When Mitt Romney noted in a CNBC interview last week that “people recognize that the president can’t precisely set the price at the pump,” I was pretty hard on him. The comment played into the president’s, “It’s not my fault” theme, and I wanted to see Romney call the president out for exerting unwarranted control over the energy sector of the economy by increasing drilling regulations and by favoring alternative energy companies with subsidies that repeatedly proved to be poor investments for taxpayers.
Apparently, Romney recently did just that. The AP reports:
Romney, the front-runner in the Republican presidential field, said Obama has tried to shirk his responsibility for increases in the price of gas, which could threaten to upend some recent improvements in the nation’s economy.
“He says ‘it’s not my fault,'” Romney said during a campaign stop on Mississippi’s Gulf Coast. “This is in part his fault. This is a guy who has slowed down … the licensing and permitting of offshore rigs, of onshore drilling.” …
Speaking against the backdrop of massive oil rigs in the Port of Pascagoula, Romney renewed his calls for accelerating drilling permits and pledged to approve the Keystone XL pipeline that would bring oil from the U.S. to Canada. Approving the project, Romney said, should be a “no-brainer.”
This was Romney’s best showing on the subject so far. The substance of his speech was much the same as it was in other remarks (in fact, he might have been more detailed in his disdain for the president’s policies in the CNBC interview), but he didn’t give the president a single sentence to work with to be able to excuse himself. (My fear after the CNBC interview was an Obama ad that said, “Even Mitt Romney says the president can’t precisely set the price at the pump.”)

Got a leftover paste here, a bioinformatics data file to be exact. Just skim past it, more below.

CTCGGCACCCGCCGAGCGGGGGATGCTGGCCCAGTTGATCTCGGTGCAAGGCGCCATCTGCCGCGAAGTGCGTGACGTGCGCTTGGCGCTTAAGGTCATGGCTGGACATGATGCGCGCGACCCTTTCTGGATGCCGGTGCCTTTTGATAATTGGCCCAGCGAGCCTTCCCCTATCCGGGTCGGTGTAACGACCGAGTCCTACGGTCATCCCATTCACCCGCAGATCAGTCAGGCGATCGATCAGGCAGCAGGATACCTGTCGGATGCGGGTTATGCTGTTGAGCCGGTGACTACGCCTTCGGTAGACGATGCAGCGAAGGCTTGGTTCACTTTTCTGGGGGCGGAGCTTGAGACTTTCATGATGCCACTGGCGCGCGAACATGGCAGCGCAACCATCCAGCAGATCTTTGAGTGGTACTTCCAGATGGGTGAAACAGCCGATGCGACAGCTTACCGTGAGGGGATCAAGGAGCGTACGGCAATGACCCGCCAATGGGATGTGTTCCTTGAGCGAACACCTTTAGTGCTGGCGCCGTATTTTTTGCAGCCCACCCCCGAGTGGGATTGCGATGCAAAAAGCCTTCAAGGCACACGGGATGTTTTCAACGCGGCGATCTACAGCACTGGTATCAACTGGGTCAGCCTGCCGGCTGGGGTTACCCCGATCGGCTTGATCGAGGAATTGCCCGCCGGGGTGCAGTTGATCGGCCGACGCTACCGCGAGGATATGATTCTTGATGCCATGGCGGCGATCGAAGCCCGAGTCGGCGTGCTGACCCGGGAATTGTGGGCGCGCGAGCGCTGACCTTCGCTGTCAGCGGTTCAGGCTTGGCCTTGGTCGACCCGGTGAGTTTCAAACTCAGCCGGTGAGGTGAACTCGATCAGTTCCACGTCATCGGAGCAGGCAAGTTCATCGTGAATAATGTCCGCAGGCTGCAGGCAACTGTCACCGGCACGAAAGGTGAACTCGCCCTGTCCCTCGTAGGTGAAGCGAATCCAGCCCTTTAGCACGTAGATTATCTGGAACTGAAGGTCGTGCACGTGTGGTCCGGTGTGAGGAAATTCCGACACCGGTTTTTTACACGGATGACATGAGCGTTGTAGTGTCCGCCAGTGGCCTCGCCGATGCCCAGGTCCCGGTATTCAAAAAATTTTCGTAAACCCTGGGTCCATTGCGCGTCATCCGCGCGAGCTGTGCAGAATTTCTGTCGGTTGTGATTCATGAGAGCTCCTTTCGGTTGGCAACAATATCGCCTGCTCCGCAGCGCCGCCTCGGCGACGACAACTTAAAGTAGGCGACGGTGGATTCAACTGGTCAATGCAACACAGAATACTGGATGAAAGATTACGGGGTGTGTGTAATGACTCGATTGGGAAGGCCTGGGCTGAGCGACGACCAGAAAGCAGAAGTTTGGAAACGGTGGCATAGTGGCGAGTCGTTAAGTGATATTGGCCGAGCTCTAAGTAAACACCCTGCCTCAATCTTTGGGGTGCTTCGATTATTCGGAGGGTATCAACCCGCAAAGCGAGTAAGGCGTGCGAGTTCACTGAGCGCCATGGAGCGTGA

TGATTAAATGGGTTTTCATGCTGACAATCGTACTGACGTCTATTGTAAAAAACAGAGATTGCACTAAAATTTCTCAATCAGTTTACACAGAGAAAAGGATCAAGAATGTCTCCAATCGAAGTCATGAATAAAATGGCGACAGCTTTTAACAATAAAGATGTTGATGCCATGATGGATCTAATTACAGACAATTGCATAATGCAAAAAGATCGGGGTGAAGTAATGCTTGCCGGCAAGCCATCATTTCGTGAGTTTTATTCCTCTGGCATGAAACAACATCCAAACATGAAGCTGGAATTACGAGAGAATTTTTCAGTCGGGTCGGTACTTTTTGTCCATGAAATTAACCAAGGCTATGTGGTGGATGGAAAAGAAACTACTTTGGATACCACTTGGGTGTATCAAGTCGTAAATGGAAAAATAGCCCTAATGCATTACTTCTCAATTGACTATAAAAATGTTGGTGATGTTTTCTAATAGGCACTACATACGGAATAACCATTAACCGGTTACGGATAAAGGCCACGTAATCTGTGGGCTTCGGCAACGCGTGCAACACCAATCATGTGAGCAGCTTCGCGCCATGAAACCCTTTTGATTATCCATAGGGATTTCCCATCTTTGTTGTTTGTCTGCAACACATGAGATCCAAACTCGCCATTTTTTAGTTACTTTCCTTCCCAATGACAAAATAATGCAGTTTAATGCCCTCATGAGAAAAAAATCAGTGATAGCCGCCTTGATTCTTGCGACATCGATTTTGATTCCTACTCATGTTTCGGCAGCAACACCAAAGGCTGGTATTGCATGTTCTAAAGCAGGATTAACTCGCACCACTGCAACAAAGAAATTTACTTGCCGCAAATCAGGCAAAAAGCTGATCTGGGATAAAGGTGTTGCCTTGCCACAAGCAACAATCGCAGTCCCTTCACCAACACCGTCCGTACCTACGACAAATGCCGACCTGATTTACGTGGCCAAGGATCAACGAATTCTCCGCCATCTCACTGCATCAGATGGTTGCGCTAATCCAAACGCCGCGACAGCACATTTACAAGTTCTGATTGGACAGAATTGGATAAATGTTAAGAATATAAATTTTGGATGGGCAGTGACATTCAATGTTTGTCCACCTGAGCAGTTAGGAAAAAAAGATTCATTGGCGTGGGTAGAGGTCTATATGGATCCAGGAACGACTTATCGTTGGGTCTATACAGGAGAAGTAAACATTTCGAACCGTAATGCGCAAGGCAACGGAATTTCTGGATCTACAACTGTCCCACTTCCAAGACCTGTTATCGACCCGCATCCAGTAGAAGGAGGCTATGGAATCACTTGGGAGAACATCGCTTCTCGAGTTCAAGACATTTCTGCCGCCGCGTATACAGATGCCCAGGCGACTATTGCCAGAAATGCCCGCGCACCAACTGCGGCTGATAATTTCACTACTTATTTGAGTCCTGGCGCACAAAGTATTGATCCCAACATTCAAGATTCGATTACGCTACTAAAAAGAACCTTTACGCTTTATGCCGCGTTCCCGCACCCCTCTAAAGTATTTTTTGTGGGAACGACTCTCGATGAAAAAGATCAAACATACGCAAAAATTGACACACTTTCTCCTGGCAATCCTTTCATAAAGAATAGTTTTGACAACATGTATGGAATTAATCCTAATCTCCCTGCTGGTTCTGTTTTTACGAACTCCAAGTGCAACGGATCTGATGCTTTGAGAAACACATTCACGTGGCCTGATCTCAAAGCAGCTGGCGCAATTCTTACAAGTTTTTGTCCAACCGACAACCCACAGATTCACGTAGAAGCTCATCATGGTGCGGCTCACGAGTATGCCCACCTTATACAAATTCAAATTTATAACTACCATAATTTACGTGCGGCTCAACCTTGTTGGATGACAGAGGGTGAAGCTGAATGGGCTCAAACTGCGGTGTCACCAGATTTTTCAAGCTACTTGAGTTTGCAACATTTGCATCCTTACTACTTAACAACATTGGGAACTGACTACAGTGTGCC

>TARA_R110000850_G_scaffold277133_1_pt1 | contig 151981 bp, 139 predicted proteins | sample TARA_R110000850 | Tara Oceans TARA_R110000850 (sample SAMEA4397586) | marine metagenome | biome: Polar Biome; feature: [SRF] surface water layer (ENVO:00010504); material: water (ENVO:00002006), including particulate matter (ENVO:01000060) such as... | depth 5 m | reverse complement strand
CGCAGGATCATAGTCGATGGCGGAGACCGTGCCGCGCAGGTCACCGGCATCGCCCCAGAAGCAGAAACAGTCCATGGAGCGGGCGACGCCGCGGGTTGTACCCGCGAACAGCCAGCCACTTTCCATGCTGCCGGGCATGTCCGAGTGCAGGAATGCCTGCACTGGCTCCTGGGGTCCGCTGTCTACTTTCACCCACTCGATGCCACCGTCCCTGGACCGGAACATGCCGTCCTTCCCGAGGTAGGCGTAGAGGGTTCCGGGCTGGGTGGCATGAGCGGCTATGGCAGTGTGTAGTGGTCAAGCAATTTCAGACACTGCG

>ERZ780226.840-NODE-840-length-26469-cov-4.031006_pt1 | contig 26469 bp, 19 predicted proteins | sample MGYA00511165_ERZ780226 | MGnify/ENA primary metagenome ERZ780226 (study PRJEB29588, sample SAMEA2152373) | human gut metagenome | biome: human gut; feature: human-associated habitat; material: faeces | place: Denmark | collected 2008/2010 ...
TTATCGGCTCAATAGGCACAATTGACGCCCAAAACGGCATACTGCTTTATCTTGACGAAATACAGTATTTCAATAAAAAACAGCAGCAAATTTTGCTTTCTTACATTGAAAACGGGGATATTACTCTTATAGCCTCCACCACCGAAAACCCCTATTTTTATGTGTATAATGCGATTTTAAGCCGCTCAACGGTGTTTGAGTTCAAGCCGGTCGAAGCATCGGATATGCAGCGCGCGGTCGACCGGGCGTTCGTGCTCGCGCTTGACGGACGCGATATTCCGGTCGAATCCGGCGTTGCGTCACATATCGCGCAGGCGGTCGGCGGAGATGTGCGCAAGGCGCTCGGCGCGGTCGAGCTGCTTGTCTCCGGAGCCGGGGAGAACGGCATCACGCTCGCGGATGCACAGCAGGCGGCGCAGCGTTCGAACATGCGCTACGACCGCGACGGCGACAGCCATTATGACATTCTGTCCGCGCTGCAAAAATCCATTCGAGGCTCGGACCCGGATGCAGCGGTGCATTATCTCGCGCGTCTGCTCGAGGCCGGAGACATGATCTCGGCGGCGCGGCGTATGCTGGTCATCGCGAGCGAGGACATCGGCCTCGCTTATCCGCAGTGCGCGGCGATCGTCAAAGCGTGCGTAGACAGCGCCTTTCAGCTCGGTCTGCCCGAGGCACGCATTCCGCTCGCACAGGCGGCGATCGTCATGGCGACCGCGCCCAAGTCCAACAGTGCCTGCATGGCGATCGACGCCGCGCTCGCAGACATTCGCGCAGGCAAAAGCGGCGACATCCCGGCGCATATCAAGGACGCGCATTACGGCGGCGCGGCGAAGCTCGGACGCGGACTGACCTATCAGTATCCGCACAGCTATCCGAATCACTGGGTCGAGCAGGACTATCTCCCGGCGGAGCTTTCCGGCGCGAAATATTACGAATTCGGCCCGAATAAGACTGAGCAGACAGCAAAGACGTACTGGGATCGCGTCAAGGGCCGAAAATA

Obama used his weekly radio and Internet address Saturday to underscore his administration’s work to develop alternative energy sources and increase fuel efficiency.
“I’m going to keep doing everything I can to help you save money on gas, both right now and in the future,” Obama said. “I hope politicians from both sides of the aisle join me.” …
“We can’t just drill our way to lower gas prices — not when we consume 20 percent of the world’s oil,” Obama said in the address, recorded during a visit Friday to a Virginia jet engine component plant.
Well, no, we can’t just drill our way to lower gas prices now — but what if we had opened ANWR 10 years ago? What if we had put the Gulf back to work more promptly after the BP oil spill? What if we opened our eyes to the wonders of horizontal drilling, instead of drumming up every last little possible objection to the new technique? The president is very short-sighted if he is unwilling to take a single step to ensure we won’t be so at the mercy of Middle Eastern oil in the future.
The point is, at every point, the president has pursued energy policies that reward his favored energy producers and punish his least favorite — and all of those policies plainly are driven more by the desire to reward and punish than by the desire to ensure Americans have access to affordable energy. His energy secretary has admitted as much. The president has to explain himself — and, if he won’t, then the GOP candidates must.